On a different tack, still on the subject of "common" calibers, one often hears the advice to stick to A or B so that in times of disaster (or TEOTWAWKI - which we don't do here at TFL) you can get ammo "resupply".

The usual argument involves "finding" common ammo "in the ruins" or taking it off the dead bad guys who tried to kill you, or joining up with others who use the same calibers.

I've never considered these as very realistic. Realistic is, the only ammo supply you can count on is what you ALREADY have.

Finding ammo resupply in "the ruins"
Long shot. Not impossible, but not likely,#1) it's called looting, and you could be shot! (and by "good guys")
#2) unless you are the first guy there, any common calibers are the first ones taken...that box of 7x61 Von Hofe Express in the abandoned shop or home doesn't do much to feed your AR or AK, or ….

I'll leave out taking ammo off the bad guys...not something for discussion here, its something for bad post apocalypse fiction novels.

Join a group? Ok, maybe, but expect that if you're bringing more to the party than they are, your stuff will be taken and "shared" with the group.

In short, if you're sticking to only the most common rounds, thinking you'll be able to get ammo when normal channels are dried up, Don't. Keeping it real, when there is a disaster, when martial law is declared, the first things done are to suspend LEGAL sale of firearms, ammo, and alcohol.

All you can really count on (until normal business returns) is what you already have. And since that's the case, if you have an uncommon round, and your own supply already, its not an issue, is it??

The niche rounds survive, because they do something a little bit better than the more usual stuff. Economy isn't usually it.
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Old November 28, 2018, 01:06 PM   #13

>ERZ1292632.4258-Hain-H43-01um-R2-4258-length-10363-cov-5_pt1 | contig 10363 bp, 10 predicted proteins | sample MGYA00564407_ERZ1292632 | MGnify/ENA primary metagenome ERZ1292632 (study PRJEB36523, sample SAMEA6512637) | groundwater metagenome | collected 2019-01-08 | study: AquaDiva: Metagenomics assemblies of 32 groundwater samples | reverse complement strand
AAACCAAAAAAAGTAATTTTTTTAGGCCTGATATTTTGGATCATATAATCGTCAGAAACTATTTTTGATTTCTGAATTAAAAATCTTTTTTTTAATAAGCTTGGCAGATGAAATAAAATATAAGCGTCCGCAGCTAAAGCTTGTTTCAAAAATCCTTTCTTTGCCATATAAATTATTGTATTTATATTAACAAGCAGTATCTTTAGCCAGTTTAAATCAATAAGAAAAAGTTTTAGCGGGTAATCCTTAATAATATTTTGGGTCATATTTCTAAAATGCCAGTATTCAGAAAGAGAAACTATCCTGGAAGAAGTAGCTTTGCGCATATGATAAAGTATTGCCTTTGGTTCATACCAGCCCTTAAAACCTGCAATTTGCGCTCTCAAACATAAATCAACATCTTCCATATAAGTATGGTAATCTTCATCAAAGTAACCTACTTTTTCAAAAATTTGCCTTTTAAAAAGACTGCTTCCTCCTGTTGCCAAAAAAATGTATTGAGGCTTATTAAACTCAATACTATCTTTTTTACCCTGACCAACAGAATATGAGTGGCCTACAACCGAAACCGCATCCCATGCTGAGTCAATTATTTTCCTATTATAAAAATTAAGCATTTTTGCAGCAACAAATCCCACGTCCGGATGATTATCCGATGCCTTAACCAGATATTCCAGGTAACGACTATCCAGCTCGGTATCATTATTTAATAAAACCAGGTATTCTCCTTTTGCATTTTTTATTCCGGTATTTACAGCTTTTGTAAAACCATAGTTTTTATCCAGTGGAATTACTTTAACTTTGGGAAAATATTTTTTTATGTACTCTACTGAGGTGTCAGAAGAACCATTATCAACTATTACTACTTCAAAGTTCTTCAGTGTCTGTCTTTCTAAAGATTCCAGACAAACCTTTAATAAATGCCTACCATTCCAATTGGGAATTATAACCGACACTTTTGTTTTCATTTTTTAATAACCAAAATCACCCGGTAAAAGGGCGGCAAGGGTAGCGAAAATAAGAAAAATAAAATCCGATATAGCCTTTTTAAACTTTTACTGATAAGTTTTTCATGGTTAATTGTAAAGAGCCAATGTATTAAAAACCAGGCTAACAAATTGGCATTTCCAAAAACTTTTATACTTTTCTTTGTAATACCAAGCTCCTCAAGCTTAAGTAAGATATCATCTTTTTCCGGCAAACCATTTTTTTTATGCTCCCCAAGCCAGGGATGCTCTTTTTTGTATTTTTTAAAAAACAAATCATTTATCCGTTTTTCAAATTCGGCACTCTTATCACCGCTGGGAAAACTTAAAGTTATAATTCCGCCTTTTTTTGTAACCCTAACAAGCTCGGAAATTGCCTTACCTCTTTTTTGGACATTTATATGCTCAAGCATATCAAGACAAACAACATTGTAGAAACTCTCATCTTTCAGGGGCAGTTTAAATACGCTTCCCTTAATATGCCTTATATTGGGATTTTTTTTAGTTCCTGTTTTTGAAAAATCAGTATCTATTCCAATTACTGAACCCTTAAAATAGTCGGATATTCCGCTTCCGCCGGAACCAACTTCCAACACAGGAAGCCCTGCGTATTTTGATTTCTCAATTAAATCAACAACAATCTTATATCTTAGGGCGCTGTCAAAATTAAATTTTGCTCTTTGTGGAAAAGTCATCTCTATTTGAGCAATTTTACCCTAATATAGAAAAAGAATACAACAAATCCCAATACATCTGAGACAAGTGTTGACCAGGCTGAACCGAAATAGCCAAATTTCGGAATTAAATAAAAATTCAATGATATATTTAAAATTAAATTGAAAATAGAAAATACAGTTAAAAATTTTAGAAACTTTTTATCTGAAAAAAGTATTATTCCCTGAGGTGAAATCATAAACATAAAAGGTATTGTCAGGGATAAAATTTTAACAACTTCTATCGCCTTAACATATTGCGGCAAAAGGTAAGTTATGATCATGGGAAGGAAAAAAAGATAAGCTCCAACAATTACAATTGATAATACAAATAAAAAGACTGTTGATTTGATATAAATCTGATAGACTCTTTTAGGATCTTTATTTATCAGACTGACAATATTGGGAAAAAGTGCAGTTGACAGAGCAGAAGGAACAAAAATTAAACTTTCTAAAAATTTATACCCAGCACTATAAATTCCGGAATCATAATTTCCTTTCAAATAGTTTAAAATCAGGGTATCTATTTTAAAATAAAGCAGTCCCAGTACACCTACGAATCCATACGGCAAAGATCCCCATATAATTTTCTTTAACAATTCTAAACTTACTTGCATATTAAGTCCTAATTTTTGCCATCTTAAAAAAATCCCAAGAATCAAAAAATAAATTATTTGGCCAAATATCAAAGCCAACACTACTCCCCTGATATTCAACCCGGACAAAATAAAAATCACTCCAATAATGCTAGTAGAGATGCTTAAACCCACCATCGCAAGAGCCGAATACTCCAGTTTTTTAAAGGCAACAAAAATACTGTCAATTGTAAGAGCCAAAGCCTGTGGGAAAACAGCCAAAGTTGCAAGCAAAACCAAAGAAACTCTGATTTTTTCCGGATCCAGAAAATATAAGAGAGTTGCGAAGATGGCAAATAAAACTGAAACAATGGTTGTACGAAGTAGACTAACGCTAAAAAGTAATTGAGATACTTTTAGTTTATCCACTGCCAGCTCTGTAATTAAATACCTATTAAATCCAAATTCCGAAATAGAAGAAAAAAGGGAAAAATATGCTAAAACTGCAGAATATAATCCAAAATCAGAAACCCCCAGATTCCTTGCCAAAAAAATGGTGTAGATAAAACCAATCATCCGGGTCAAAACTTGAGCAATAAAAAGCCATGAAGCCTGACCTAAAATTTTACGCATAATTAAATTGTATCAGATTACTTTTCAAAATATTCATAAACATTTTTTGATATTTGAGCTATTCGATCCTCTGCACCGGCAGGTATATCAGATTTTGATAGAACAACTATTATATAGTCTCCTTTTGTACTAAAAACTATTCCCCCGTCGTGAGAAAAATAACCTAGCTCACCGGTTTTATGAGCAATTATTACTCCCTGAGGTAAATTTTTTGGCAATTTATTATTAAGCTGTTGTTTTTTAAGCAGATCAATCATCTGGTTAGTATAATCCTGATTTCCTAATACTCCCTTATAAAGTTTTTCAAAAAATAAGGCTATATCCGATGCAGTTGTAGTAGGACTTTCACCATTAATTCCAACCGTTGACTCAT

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Aside from .22 and an occasional 9mm JHP purchase, I’m trying to remember the last time I bought ammo at the store instead of ordering it online and in bulk.
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Old November 28, 2018, 01:20 PM   #14
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How important is that to me, hummmm! Let's see I reload everything but let's say I take my 30-06 hunting somewhere and lose my ammo. So I go buy a bx of some in the local gas station. Now I strongly suspect I'll have to go zero the rifle all over! And if that brand's accuracy is just not acceptable what's next? That was all the gas station had so off somewhere else to get something else, hopefully it will work. Hummm, what if it doesn't? I think the answer to this is don't forget your ammo at home and don't loose it! Being honest with myself, maybe the answer is not to hunt with reloads but rather some ready available commercial ammo. Then all you really need is an outlet somewhere near by that sells what your looking for.

How in the hell does someone go off hunting and forget or lose their ammo?
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Old November 28, 2018, 02:15 PM   #15